Essential camping knots

So, now to the fun stuff! Here are six essential knots for camping that I use all the time, some of which have gotten me out of a tricky pickle on more than one occasion:

Reef Knot animation

Reef knot or square knot

Used to: tie two ends of a rope together
Notes: not to be used under tension as it will slip
Difficulty rating: easy

Uses at camp:

  • tie up a bundle of wood

  • extend the length of a washing line by tying two ropes together

  • tie up a bandage

Sheet bend

Sheet bend

Used to: tie two ropes together that are different sizes or thicknesses
Notes: the thicker rope must be used as the bight with the thinner rope tying around it – as shown
Difficulty rating: medium

Uses at camp:

  • lengthen a guy line by adding a spare bit of rope or string to the end

  • fix snapped boot laces by adding whatever bit of string or cord you can get hold of

Round turn and two half hitches

Round turn and two half hitches

Used to: secure a rope in a variety of situations – a good all round hitch that is strong and doesn’t slip
Notes: easy to untie even after being subject to a heavy load
Difficulty rating: easy

Uses at camp:

  • tie a washing line to a tree

  • tie a load to the roof rack of your car

Bowline knot

Bowline knot

Used to: tie a loop in the end of a line
Notes: a secure knot that doesn’t slip when it is loaded but will untie easily when not loaded
Difficulty rating: medium

Uses at camp:

  • tie a bear bag from the loop at the end of a hanging rope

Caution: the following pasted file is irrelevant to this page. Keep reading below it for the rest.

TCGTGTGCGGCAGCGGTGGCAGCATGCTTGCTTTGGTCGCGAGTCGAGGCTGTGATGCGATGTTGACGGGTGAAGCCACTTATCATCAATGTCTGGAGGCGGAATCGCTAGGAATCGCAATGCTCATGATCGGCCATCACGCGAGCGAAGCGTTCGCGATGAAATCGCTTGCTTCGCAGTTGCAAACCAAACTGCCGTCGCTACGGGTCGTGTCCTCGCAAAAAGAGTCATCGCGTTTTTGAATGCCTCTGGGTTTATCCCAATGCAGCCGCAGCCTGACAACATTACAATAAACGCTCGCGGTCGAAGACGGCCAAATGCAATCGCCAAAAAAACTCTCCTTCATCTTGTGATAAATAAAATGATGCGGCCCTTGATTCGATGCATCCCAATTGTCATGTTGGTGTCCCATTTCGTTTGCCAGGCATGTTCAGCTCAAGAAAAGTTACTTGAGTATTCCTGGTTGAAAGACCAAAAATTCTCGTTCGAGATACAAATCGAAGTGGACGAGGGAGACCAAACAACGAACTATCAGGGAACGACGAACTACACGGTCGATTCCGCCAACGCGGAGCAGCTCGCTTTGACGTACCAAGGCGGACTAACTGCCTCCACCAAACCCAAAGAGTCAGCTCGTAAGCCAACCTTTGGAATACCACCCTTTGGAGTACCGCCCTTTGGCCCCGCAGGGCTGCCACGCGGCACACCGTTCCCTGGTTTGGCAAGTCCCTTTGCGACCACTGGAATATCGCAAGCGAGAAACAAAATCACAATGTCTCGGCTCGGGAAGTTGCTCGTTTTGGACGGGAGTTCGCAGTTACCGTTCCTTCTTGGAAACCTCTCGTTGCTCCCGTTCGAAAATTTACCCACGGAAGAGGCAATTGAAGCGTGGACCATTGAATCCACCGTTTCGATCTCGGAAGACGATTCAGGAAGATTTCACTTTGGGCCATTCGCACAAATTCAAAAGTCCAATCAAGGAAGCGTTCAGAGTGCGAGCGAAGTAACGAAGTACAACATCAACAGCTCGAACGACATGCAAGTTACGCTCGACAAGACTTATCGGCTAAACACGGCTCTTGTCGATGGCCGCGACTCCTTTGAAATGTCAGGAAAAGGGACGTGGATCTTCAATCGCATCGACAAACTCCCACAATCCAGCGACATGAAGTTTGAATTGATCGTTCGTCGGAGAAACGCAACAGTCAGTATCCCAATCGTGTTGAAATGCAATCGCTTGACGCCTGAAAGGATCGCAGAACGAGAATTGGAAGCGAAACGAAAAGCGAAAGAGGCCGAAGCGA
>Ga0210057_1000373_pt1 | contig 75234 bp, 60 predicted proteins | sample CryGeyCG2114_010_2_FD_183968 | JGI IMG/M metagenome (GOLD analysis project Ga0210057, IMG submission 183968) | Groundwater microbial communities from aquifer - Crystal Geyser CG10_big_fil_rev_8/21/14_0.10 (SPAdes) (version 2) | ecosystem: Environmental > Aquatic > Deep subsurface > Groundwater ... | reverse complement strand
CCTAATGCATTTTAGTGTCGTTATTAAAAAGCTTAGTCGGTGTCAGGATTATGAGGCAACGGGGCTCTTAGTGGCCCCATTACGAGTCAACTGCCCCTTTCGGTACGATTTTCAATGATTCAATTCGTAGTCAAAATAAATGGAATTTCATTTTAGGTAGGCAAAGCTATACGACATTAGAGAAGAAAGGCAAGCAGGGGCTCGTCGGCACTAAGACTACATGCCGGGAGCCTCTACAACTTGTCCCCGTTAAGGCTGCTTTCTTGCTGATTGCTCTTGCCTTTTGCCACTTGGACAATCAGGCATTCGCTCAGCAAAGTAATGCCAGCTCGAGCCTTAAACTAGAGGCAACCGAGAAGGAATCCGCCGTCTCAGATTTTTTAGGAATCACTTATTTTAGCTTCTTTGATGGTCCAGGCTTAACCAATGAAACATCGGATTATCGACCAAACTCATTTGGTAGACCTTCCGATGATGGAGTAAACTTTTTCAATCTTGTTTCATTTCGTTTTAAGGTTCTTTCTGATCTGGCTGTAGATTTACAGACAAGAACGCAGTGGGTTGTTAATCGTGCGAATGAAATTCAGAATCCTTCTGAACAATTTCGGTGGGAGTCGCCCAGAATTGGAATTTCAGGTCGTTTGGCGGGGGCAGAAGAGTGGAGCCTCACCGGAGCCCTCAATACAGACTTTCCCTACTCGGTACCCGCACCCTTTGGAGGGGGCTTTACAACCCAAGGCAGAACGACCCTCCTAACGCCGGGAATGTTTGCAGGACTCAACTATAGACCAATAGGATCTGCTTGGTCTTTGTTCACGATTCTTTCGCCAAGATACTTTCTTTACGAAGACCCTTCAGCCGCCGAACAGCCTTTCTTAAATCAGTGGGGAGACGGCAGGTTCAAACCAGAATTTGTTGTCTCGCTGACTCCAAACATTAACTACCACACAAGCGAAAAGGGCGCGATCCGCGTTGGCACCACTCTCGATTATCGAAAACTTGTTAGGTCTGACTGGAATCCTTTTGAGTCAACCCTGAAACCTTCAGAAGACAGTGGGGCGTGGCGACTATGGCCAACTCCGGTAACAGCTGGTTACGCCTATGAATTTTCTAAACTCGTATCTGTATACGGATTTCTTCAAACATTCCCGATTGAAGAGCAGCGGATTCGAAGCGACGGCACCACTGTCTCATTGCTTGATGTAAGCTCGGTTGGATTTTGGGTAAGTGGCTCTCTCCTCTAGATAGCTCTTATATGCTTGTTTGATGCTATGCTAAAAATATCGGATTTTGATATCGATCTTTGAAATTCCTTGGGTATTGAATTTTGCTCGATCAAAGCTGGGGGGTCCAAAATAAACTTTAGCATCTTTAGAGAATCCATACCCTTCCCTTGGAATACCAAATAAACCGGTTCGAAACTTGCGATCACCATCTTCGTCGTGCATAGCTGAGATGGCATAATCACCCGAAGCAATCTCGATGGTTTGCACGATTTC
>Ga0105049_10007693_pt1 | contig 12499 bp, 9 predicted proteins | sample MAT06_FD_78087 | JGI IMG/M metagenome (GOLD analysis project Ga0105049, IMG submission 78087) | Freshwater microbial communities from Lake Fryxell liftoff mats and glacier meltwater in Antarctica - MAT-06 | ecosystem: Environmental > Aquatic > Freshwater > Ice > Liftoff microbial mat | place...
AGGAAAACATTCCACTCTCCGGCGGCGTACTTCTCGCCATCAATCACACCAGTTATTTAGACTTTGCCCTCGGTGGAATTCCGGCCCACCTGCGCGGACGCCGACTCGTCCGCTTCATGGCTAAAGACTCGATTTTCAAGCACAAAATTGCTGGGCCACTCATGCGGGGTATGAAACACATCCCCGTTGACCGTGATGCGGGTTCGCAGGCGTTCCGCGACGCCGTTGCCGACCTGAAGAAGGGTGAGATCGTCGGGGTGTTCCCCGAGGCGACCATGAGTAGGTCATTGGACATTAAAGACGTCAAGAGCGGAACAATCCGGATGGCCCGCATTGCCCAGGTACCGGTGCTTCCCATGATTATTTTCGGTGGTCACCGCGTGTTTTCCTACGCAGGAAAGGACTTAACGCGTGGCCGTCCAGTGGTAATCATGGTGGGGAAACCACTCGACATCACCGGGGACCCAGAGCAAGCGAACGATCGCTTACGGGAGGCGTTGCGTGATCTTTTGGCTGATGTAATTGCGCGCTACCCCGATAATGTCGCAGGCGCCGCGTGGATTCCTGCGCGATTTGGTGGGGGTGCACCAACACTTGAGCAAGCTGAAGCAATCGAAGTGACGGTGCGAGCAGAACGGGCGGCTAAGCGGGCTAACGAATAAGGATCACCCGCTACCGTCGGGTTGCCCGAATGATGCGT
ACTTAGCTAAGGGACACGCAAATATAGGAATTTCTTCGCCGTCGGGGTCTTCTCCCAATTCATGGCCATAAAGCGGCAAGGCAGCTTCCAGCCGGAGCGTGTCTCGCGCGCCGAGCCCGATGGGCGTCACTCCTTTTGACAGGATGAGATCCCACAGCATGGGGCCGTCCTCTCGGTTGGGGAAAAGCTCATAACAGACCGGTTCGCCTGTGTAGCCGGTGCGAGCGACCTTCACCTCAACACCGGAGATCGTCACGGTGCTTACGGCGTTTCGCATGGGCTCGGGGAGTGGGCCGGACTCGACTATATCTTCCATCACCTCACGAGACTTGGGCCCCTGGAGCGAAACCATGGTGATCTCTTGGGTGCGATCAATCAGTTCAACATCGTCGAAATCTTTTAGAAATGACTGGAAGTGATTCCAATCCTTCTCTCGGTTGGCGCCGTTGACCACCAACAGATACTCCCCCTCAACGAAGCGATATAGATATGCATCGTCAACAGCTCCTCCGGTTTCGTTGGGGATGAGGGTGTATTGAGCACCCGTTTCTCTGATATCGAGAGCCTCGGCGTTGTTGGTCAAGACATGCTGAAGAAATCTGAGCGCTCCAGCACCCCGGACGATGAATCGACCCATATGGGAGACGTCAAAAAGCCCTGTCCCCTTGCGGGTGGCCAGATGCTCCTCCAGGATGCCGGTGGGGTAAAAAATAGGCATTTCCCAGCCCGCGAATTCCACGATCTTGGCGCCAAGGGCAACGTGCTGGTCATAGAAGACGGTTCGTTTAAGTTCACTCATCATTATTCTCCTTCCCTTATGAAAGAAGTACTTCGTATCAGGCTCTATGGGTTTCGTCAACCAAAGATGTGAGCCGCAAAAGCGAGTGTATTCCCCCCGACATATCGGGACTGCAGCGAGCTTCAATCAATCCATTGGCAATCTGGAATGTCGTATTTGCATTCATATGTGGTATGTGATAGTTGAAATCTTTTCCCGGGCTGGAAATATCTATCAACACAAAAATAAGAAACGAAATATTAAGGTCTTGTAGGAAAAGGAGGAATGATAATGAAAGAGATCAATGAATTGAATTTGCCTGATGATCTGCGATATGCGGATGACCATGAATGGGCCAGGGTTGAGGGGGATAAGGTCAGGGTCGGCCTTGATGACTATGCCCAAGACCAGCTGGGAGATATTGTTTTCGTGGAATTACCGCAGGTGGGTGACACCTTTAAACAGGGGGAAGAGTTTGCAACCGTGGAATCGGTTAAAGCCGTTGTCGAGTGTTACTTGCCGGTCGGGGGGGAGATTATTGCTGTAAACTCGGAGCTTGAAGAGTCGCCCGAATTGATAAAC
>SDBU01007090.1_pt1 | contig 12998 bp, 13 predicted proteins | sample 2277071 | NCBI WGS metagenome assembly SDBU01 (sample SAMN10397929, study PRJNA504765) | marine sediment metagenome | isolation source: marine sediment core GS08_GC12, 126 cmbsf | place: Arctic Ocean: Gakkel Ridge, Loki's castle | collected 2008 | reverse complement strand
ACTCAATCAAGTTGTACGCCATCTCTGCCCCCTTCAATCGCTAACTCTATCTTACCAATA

• thread the other end of the rope through the loop and tie off to secure a load on the a car

Double figure of 8 knot


Double figure of eight knot

Used to: create a loop in the end or middle of a rope
Notes: it is easy to identify if done incorrectly and is a strong knot that tightens with a load
Difficulty rating: easy

Uses at camp:

  • create a line with multiple loops to hang lanterns on

  • tow a car out of the mud (only for use with a rope that is strong enough for the job!)

Taut line hitch

Taut line hitch

Used to: create an adjustable knot that can slide back and forth along a line
Notes: it is a secure knot as long as there is tension
Difficulty rating: medium

Uses at camp:

  • use as a guy line on a tarp when high tension is required

  • replace a tent guy line

Fun camping knots

Once you have mastered the best knots for camping and have understood their importance in your camp skill tool kit, you can start branching out and start learning how to make cool things for your campsite using these newly learned camping knots. Check out these ideas for things to try. The kids will love them and they’ll be kept busy for hours!

If you’ve loved learning these and you’re in need of some more knots to get tangled up in, try out these climbing knots.

About the author


Joey Holmes is based in Cornwall, UK, and runs Cool of the Wild. She can’t get enough of being outdoors – whether that’s lounging around the campfire cooking up a feast, hitting the trail in her running shoes, or attempting to conquer the waves on her surfboard – she lives for it. Camping is what she loves to do the most, but has also spent many many hours clinging to the side of a rock face, cycling about the place, cruising the ski-slopes on her snowboard and hiking small mountains and big hills.